Alex Cooley in the Wall Street Journal:
By upholding the sanctity of Georgia’s territorial integrity, the European Union and the United States signal to Abkhazia’s de facto government that Moscow remains its only reliable partner and security guarantor. Conversely, Moscow’s recognition of the two breakaway regions — which Russia insists must fully participate in the negotiations — sets an unacceptable legal precedent and intends to reward Russian military actions in Georgia.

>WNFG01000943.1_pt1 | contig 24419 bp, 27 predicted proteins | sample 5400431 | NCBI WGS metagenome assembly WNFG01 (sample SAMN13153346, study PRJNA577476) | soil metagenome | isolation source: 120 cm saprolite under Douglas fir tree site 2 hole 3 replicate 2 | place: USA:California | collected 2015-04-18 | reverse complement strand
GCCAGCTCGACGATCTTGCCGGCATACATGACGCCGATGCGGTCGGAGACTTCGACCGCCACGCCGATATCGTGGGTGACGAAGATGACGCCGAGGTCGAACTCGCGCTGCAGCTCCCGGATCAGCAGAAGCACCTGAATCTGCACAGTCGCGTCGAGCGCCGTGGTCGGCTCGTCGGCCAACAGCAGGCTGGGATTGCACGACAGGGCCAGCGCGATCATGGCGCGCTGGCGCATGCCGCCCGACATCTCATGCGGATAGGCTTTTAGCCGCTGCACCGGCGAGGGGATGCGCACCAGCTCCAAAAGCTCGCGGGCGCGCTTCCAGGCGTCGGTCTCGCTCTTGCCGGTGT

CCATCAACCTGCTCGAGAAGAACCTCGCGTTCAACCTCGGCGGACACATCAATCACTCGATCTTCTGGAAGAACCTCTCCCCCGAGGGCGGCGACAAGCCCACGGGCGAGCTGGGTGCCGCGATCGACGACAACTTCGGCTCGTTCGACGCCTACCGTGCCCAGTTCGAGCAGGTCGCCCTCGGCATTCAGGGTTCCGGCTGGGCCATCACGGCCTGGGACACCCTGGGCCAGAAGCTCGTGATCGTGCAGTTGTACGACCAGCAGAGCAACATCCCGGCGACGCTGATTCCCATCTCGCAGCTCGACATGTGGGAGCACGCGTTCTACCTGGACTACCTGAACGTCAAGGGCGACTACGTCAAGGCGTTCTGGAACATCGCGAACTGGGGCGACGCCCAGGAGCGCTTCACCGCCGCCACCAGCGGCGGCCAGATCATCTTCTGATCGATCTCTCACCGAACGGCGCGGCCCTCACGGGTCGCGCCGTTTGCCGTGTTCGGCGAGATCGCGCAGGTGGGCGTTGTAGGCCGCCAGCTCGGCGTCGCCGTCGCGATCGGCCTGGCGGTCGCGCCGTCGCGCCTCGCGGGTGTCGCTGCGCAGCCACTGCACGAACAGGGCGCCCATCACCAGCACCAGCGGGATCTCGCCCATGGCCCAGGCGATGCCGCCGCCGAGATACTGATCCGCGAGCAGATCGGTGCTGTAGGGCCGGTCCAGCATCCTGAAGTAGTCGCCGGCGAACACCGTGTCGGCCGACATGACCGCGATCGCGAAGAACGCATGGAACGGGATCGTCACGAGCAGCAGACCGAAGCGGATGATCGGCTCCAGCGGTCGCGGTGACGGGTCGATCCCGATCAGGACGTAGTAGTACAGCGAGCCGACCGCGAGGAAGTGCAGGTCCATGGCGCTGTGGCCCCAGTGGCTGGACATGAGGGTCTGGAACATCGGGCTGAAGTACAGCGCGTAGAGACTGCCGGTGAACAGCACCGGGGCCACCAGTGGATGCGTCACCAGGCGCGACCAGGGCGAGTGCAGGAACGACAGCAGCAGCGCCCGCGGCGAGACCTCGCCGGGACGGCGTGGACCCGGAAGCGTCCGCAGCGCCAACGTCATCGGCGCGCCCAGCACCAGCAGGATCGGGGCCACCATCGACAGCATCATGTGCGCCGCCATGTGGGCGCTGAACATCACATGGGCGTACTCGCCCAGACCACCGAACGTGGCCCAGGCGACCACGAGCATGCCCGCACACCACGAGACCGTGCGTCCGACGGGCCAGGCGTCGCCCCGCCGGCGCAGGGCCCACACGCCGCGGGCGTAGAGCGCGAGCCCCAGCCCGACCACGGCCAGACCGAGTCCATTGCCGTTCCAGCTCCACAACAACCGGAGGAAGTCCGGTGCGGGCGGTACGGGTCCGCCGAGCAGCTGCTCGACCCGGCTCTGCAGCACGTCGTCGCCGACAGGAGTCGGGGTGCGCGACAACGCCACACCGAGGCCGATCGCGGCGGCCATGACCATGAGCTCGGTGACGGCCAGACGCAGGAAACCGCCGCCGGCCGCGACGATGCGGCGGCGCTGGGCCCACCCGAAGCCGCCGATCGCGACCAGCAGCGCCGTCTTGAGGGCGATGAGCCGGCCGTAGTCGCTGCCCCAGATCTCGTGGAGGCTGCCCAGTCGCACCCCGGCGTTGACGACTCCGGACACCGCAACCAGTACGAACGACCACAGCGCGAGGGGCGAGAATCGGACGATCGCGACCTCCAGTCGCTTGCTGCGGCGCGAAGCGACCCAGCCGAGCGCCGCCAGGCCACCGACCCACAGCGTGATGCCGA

Yet there is an intermediary sovereign formula that could bridge the two absolutist positions. While neither restoring Georgia’s territorial integrity nor recognizing Abkhazia’s independence is acceptable to all sides at the moment, Abkhazia could be placed under an international system of trusteeship or supervised administration. Similar to the processes in Bosnia, Kosovo and East Timor, the United Nations would authorize international organizations to work with Abkhaz authorities to improve the territory’s economic and governing capacity and democratic institutions. By placing Abkhazia under international administration for an initial period of, say, 10 years, the status issue could be deferred until the parties may be better prepared to resume peaceful talks.